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Fukushima brings in Moriyama as new coach

by

Staff Writer

It didn’t take long for the Fukushima Firebonds to fill their coaching vacancy.

Less than a week after original bench boss Hiroki Fujita’s departure was made public on May 27, the Firebonds named his replacement. Tomohiro Moriyama was hired to guide the team for its third season, and first in the new B. League, which tips off in September, Fukushima announced last Friday. He accepted a two-year contract.

Fujita moves on to guide the Hamamatsu Higashimikawa Phoenix after the Firebonds’ 30-22 campaign and second trip to the playoffs in as many seasons.

Moriyama, 32, joins his third franchise in as many years.

“We would like to create a team that challenges for victories,” Moriyama said in a statement.

He was fired as Rizing Fukuoka coach in early March, when the team had a 14-26 record. Spaniard Josep “Pep” Claros replaced him to end the season.

In the 2014-15 season, before his stint with the Rizing, Moriyama oversaw the Shimane Susanoo Magic’s remarkable turnaround. Reggie Hanson was shown the door after the team’s 1-11 start. Moriyama, Hanson’s assistant, then steered the team to a 21-19 record in the final 40 games of the season as it earned a playoff berth as the West’s No. 6 seed.

Moriyama spent the 2013-14 season as an assistant coach and manager with the Osaka Evessa.

As the league dissolves and its teams shift to the B. League’s first, second and third divisions, the rapidly changing coaching landscape continues. Already this offseason the Sendai 89ers, Hamamatsu, Niigata Albirex BB and Saitama Broncos have announced their 2015-16 coaches won’t return.

On the move: Former bj-league All-Star Michael Parker, who starred for Fukuoka and Shimane before joining the NBL’s now-defunct Wakayama Trians, followed by a stint with the Toyota Alvark, has finalized a deal to play for the Chiba Jets in the upcoming season.

Chiba made the announcement on Wednesday.

This past season, Parker averaged 13.5 points, 6.5 rebounds, 1.8 steals, 1.3 assists and 1.1 blocks in 51 games, including the playoffs, for Toyota, according to asia-basket.com.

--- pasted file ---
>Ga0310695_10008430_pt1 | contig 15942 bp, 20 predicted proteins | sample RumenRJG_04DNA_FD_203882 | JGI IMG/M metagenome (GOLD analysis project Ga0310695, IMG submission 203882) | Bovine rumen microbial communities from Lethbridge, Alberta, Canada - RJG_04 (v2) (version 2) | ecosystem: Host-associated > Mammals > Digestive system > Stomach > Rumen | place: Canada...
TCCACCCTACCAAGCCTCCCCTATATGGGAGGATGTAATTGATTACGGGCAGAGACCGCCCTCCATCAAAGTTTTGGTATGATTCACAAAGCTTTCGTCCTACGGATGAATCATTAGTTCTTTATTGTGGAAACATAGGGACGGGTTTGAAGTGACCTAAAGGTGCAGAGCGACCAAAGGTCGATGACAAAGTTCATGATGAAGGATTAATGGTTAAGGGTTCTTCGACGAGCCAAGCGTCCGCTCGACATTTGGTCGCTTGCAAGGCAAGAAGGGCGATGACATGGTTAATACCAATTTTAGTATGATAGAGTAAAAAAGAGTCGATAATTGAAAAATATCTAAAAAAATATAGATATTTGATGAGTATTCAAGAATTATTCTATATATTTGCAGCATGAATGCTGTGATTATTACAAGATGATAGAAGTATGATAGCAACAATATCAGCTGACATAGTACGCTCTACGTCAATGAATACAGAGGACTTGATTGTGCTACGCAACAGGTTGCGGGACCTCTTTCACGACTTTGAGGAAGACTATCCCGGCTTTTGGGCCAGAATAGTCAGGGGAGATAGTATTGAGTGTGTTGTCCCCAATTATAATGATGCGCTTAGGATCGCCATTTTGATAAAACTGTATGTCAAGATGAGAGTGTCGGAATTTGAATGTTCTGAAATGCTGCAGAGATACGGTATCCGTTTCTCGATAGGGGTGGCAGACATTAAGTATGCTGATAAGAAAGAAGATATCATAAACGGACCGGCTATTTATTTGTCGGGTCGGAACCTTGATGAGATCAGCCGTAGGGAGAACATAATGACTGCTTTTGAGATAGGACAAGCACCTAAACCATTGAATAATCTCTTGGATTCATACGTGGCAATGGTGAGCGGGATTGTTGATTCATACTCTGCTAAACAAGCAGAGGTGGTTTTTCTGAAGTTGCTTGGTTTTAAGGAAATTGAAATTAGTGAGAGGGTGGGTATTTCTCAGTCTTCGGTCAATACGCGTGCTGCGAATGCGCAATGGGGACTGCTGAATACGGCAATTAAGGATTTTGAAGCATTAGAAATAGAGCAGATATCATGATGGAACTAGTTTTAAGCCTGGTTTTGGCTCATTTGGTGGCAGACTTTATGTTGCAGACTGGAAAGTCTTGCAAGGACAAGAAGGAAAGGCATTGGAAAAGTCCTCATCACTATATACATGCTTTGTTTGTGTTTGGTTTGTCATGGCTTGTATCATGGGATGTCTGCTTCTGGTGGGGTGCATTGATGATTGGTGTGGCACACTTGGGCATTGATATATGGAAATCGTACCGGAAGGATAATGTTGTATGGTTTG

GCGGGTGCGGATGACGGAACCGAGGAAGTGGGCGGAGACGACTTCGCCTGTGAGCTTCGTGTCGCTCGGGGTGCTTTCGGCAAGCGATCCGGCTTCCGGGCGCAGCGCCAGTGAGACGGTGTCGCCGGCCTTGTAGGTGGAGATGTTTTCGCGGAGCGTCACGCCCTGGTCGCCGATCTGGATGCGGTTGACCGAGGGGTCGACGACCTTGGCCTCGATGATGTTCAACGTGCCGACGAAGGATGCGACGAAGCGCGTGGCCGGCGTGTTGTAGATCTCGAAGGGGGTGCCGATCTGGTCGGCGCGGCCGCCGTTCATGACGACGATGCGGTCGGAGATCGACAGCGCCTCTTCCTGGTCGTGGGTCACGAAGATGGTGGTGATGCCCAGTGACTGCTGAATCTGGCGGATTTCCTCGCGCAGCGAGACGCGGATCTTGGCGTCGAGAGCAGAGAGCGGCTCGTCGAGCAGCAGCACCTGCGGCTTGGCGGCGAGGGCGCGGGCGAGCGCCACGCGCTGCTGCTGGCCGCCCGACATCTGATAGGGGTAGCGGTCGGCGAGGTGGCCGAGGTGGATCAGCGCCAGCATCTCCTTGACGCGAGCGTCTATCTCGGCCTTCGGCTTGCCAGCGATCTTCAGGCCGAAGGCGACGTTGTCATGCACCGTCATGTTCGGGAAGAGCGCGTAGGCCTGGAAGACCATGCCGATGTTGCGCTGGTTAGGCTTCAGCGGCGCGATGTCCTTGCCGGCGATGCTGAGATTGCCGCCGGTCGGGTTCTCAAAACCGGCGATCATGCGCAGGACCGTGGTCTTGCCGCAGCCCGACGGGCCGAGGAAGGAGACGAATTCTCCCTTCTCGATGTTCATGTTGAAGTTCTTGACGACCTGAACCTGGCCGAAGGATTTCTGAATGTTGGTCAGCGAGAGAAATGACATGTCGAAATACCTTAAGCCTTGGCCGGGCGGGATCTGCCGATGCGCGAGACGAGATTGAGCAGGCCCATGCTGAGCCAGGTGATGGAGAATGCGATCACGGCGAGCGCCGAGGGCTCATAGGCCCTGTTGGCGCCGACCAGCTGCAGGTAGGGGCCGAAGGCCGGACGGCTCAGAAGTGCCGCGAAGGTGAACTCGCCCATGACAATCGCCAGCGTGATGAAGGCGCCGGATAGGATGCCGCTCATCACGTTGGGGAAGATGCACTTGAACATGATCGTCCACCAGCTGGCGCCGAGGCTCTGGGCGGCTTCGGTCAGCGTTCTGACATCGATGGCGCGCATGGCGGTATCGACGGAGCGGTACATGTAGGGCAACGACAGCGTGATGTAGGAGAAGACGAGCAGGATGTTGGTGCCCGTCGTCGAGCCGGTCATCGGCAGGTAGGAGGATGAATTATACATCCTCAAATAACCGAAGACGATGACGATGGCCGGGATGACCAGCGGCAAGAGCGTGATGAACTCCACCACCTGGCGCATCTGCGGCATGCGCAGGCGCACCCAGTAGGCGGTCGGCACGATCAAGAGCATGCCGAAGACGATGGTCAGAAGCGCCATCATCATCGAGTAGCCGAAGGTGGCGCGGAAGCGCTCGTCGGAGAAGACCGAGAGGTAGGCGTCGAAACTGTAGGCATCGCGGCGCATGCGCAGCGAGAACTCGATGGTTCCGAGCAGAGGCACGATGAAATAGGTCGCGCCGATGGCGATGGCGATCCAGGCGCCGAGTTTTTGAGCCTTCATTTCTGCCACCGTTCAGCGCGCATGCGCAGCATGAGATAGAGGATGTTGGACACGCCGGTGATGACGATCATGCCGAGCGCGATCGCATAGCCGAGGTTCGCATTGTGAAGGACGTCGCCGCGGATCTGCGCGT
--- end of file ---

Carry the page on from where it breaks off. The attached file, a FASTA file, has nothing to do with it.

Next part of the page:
Still going strong: Tim Greene, who earned recognition as the bj-league’s 2005-06 Referee of the Year, is now in his seventh season as a WNBA official.

Greene worked the Washington-Mystics-Atlanta Dream game last Saturday.

He served 20 years in the U.S. Navy before becoming a full-time referee. He has also worked college and NBA Development League games since departing Japan.

During an NBA labor dispute in 2009, Greene was a replacement ref during the preseason.

In recent years, he’s also spent time on college officiating crews for Atlantic-10 Conference, Patriot League and Ivy League games.

Fellow American David Law, a referee for the bj-league’s 11 seasons who worked the championship game on May 15 at Ariake Colosseum, praised Greene’s officiating abilities in a 2007 interview with Stars and Stripes.

“Greene possesses an uncanny ability to place himself in the right place, at the right time,” Law told the American military newspaper.

“He sees things two or three steps ahead. It’s like he is able to anticipate the play without anticipating the call. That is a very rare talent.”

Summer project: Ryukyu star Draelon Burns, who hails from Milwaukee, will host his annual summer camp later this month in his hometown.

The DePaul product, a title winner with Yokohama (2012-13) and Ryukyu (2013-14, this past season), is set to teach hoop fundamentals at the Milwaukee Northside YMCA from June 20-24.

The summer camp, run by the Burns Basketball Academy, is geared for students ages 8 to 14, with the focus on “basic skills, agility and team ethics,” according to the camp’s website.

In the works: The Japan Times will look back on the bj-league’s 11-year history, highlighting many of its greatest moments and accomplishments as well as a long list of problems in an upcoming series of articles.

Feedback: edward.odeven@japantimes.co.jp